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Local firemen train to fight wildfires

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HANDS-ON EDUCATION - Wise County firefighters learned different techniques and various methods to fight wildfires in a recent class. The two-and-a-half day class included a live burn conducted near Boyd. Messenger photo by Joe Duty

As the flames licked at the grass, devouring everything in their path, firefighters were on the front lines, holding them at bay and eventually dousing the threat.

Although this area has seen catastrophic grass fires, these flames were the culmination of a wildfire firefighter training, hosted by the Decatur Fire Department.

Members from 10 Wise County departments participated in the class based on a nationally recognized curriculum. It was taught by Scott Fry with the U.S. Forest Service at the Grasslands, and Mark McGuire, regional fire coordinator with the Texas Forest Service, as well as private contractors.

Wise County Fire Marshal Marc Dodd said the class was offered in the past, and he wants to begin offering it regularly, hopefully every six months.

“We’re trying to raise the level of training for firefighters and wildfire to get more specific information and training,” he said. “These departments are working to improve their skills for the grass fire season.”

Even though firefighters do their best to protect the community, Dodd said they simply can’t protect every home when a large-scale fire moves across the countryside.

“When we have a wind-driven fire, which are the most devastating wildfires we have, the fire department can’t protect every home. So if you don’t take steps to protect your own home by creating a defensible space and survivable space, you’re taking a big chance,” he said.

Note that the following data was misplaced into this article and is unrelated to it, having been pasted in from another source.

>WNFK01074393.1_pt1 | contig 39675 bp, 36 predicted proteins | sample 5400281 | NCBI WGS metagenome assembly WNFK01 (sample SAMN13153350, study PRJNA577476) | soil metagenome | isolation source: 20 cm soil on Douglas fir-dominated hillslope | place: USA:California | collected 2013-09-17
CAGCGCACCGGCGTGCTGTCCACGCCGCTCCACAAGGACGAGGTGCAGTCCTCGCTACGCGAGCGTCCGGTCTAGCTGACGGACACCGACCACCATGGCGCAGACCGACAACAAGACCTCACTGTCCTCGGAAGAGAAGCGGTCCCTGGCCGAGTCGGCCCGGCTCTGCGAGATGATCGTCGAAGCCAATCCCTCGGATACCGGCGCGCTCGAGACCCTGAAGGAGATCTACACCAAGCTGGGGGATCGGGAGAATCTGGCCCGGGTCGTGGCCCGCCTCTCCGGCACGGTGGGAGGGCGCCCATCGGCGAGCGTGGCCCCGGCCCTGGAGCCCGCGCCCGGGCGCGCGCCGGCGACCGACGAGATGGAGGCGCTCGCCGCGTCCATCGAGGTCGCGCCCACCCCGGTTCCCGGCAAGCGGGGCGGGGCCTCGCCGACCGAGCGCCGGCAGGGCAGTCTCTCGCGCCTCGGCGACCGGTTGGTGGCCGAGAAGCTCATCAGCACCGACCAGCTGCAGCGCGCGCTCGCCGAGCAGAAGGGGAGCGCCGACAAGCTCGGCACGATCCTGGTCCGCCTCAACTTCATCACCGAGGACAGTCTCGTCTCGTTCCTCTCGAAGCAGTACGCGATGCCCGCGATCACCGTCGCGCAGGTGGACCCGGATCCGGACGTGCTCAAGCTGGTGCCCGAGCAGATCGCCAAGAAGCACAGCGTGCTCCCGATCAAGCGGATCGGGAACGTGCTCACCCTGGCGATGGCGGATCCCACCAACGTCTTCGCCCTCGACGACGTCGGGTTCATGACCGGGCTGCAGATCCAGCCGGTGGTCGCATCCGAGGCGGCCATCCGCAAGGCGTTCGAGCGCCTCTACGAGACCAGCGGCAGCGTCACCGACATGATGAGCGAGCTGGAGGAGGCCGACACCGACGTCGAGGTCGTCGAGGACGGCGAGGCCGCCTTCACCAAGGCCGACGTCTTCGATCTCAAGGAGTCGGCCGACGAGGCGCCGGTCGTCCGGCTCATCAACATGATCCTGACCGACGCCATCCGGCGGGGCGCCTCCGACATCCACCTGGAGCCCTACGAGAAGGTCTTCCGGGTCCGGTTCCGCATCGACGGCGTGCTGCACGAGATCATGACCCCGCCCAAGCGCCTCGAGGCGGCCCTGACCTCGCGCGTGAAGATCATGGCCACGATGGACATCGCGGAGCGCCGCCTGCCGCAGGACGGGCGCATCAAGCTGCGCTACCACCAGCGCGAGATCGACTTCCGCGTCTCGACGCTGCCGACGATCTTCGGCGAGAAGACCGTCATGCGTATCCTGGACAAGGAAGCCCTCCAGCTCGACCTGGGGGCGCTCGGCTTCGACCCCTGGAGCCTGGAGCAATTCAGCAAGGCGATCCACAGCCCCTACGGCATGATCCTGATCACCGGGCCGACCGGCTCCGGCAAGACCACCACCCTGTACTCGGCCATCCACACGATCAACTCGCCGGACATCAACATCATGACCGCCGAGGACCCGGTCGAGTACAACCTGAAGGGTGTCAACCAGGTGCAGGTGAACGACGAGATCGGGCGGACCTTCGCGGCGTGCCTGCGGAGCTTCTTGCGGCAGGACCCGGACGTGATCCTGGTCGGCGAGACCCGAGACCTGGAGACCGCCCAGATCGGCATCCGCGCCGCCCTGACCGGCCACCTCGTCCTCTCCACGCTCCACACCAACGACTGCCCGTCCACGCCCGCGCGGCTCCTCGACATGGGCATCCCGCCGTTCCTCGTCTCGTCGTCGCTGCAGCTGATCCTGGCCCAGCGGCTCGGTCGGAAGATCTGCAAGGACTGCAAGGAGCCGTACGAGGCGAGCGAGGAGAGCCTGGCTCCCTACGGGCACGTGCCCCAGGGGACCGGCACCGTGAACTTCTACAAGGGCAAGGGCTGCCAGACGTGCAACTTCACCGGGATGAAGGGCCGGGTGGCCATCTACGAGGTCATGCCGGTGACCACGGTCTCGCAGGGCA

Dodd suggests homeowners take these steps to protect their property from the threat of grass fires:

  • Keep lawns mowed to a height of 2 inches or less.
  • Store firewood and other combustibles (boat, RV, etc.) at least 30 feet upslope and away from the home.
  • Select plants that are drought tolerant, that have a high moisture content and that are easily pruned and maintained.
  • Select trees such as oak and maples that can help retard fire spread.
  • Keep tree limbs trimmed so that they are 5 to 6 feet off the ground.
  • Avoid planting vegetation with high oil and resin content such as pines, cedars and junipers. These types of plants burn quickly and can greatly increase the rate of spread of the fire.
  • Plant small trees and shrubs away from larger trees to avoid creating a ladder of vegetation that could lead a ground fire up into the trees.
  • Restrict the use of flower beds and shrubbery against your house. Nonflammable mulches such as rock and crushed brick are preferred.
  • Do not allow vegetation to grow under decks.
  • Prevent firebrands from entering the home by enclosing decks, foundation and roof/attic openings with screen or hardware cloth.
  • Early evacuation is the safest way to avoid injury or death. Have at least two escape routes, and a safe area where family members can meet to wait out the fire.

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